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Date:   Mon, 18 May 2020 21:18:09 +0000
From:   Luis Chamberlain <>
To:     Johannes Berg <>
Cc:     Steve deRosier <>,
        Ben Greear <>,,,,,,,,,,,,,,
        Takashi Iwai <>,,,,,,, Kalle Valo <>,
        "David S. Miller" <>,
        Network Development <>,
        LKML <>,
        linux-wireless <>,
Subject: Re: [PATCH v2 12/15] ath10k: use new module_firmware_crashed()

On Mon, May 18, 2020 at 10:07:49PM +0200, Johannes Berg wrote:
> On Mon, 2020-05-18 at 19:59 +0000, Luis Chamberlain wrote:
> > > Err, no. Those two are most definitely related. Have you looked at (most
> > > or some or whatever) staging drivers recently? Those contain all kinds
> > > of garbage that might do whatever with your kernel.
> > 
> > No, I stay away :)
> :)
> > > That's all fine, I just don't think it's appropriate to pretend that
> > > your kernel is now 'tainted' (think about the meaning of that word) when
> > > the firmware of some random device crashed.
> > 
> > If the firmware crash *does* require driver remove / addition again,
> > or a reboot, would you think that this is a situation that merits a taint?
> Not really. In my experience, that's more likely a hardware issue (card
> not properly seated, for example) that a bus reset happens to "fix".
> > > It's pretty clear, but even then, first of all I doubt this is the case
> > > for many of the places that you've sprinkled the annotation on,
> > 
> > We can remove it, for this driver I can vouch for its location as it did
> > reach a state where I required a reboot. And its not the first time this
> > has happened. This got me thinking about the bigger picture of the lack
> > of proper way to address these cases in the kernel, and how the user is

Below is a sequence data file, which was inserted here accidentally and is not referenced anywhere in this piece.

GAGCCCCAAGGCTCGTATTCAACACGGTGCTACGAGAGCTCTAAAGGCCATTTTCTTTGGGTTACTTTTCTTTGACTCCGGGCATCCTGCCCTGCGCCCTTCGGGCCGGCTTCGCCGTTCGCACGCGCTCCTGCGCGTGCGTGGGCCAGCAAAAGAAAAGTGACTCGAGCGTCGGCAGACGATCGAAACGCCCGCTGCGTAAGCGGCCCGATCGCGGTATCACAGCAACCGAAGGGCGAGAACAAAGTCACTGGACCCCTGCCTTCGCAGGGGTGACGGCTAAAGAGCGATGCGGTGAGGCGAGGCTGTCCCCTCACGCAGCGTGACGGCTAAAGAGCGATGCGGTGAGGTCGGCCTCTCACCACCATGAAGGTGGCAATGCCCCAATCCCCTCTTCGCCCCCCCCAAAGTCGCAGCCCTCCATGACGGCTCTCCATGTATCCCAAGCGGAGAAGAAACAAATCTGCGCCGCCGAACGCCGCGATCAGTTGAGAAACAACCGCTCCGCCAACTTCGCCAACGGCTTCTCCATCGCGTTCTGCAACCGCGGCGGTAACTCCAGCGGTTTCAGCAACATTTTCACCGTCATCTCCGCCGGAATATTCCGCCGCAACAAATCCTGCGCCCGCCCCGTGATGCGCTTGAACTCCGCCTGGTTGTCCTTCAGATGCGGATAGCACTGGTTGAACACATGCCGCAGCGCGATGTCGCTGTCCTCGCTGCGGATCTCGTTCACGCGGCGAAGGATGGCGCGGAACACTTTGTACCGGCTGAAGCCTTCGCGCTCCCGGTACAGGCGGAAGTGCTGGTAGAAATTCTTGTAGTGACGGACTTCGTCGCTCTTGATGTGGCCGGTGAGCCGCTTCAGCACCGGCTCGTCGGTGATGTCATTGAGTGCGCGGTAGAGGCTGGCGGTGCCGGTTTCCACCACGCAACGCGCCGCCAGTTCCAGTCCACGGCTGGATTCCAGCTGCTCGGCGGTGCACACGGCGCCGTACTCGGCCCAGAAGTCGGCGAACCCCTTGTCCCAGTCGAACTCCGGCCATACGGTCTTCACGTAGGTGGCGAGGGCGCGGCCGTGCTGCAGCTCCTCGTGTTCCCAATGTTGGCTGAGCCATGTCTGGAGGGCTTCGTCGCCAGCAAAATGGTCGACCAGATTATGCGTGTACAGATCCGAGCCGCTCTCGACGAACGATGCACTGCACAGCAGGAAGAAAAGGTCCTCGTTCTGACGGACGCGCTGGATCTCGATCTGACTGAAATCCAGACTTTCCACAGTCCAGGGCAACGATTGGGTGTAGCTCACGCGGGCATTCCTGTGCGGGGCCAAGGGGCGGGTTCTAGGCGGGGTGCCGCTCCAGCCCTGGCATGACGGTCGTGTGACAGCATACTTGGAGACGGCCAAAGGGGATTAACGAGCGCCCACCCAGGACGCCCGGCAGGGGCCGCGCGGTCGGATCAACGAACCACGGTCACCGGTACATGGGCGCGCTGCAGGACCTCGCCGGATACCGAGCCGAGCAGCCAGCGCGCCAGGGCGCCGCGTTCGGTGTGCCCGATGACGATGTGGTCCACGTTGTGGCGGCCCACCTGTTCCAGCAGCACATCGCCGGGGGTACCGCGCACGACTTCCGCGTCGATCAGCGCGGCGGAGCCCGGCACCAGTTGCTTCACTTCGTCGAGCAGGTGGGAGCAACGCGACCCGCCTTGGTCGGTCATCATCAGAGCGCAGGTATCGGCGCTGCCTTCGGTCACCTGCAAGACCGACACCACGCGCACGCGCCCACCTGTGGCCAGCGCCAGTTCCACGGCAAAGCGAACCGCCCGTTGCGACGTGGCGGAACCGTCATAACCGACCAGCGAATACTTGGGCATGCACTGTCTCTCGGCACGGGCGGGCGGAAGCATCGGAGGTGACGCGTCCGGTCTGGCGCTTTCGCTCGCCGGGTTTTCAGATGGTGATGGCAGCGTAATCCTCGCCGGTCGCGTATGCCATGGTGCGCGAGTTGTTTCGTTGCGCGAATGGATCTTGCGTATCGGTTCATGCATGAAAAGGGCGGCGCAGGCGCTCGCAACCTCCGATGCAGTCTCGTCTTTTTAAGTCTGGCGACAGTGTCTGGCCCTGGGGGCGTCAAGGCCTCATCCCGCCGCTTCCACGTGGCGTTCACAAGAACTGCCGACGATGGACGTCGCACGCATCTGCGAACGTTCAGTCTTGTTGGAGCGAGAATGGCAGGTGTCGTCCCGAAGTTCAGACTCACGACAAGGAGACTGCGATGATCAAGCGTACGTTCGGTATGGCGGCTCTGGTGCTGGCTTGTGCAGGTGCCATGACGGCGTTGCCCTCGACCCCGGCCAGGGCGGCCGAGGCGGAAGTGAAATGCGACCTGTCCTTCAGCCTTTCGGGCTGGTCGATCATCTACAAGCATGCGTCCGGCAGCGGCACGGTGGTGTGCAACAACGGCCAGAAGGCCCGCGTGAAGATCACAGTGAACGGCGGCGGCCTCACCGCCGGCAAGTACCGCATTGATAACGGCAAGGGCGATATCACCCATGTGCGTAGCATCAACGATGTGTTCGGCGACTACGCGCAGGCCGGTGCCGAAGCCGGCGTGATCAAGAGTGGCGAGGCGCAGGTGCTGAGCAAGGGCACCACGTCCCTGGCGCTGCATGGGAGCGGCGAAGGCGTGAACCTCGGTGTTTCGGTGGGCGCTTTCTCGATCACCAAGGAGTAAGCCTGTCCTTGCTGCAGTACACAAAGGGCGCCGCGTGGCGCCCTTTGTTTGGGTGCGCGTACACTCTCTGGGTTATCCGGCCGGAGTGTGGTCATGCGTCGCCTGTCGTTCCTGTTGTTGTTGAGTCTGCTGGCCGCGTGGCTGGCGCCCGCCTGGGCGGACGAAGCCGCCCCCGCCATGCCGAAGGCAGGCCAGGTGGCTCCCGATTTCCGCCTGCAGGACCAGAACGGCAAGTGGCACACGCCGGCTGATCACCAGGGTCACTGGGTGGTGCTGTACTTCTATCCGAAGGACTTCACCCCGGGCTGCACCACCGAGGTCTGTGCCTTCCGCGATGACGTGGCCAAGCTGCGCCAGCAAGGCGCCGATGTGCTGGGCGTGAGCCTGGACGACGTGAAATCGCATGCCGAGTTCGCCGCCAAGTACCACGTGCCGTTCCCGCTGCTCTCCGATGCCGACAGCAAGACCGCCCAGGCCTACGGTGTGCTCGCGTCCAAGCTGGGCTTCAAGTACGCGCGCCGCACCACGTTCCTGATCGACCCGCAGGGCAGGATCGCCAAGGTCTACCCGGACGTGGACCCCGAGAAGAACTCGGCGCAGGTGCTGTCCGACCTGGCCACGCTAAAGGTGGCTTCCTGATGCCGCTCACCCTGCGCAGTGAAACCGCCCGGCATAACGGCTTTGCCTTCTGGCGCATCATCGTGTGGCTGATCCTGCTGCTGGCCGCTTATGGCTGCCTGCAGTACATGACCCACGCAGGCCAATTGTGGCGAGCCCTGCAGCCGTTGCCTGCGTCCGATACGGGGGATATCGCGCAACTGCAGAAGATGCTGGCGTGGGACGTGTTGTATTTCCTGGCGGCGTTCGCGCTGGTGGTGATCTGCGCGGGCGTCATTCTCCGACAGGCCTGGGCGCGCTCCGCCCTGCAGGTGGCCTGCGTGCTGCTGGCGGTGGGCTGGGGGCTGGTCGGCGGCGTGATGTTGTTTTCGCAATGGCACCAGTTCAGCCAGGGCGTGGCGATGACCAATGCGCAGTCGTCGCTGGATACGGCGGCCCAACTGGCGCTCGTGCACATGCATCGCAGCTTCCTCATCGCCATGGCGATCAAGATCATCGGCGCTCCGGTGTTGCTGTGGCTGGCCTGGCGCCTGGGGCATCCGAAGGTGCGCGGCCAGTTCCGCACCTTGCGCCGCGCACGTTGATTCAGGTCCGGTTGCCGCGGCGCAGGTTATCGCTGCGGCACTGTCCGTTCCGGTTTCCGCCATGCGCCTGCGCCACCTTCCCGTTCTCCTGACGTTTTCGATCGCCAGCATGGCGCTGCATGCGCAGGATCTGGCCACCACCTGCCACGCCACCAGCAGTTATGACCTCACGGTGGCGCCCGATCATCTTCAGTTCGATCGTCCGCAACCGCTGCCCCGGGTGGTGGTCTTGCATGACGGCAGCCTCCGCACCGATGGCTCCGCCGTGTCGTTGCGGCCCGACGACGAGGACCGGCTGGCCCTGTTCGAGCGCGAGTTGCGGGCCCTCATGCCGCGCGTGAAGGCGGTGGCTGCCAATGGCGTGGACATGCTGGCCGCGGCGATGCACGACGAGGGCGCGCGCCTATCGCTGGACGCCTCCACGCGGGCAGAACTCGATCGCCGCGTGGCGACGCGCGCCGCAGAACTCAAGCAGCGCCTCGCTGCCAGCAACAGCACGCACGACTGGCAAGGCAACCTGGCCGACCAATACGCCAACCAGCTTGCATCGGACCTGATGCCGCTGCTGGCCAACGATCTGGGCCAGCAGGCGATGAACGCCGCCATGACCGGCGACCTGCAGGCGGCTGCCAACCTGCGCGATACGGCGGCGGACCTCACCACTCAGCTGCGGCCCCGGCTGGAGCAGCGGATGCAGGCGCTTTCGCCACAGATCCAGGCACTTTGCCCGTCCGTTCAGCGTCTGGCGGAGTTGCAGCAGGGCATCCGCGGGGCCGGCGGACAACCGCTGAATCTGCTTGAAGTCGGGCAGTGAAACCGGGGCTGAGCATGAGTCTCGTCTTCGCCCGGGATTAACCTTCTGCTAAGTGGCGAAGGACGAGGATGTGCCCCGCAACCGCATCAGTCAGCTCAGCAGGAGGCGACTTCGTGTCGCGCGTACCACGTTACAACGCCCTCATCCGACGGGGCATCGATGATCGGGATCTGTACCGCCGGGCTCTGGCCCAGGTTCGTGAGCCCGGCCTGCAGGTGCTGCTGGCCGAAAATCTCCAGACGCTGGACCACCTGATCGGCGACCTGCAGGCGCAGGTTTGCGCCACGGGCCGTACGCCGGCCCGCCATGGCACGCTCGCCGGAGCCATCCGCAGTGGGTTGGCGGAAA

> > left dumbfounded.
> Fair, so the driver is still broken wrt. recovery here. I still don't
> think that's a situation where e.g. the system should say "hey you have
> a taint here, if your graphics go bad now you should not report that
> bug" (which is effectively what the single taint bit does).

But again, let's think about the generic type of issue, and the
unexpected type of state that can be reached. The circumstance here
*does* lead to a case which is not recoverable. Now, consider how
many cases in the kernel where similar situations can happen and leave
the device or driver in a non-functional state.

> > > and secondly it actually hides useful information.
> > 
> > What is it hiding?
> Most importantly, which device crashed. Secondarily I'd say how many
> times (*).

The device is implied by the module, the taint is applied to both.
If you had multiple devices, however, yes, it would not be possible
to distinguish from the taint which exact device it happened on.

So the only thing *generic* which would be left out is count.

> The information "firmware crashed" is really only useful in relation to
> the device.

If you have to reboot to get a functional network again then the device
is quite useless for many people, regardless of which device that
happened on.

But from a support perspective a sysfs interface which provides a tiny
bit more generic information indeed provides more value than a taint.


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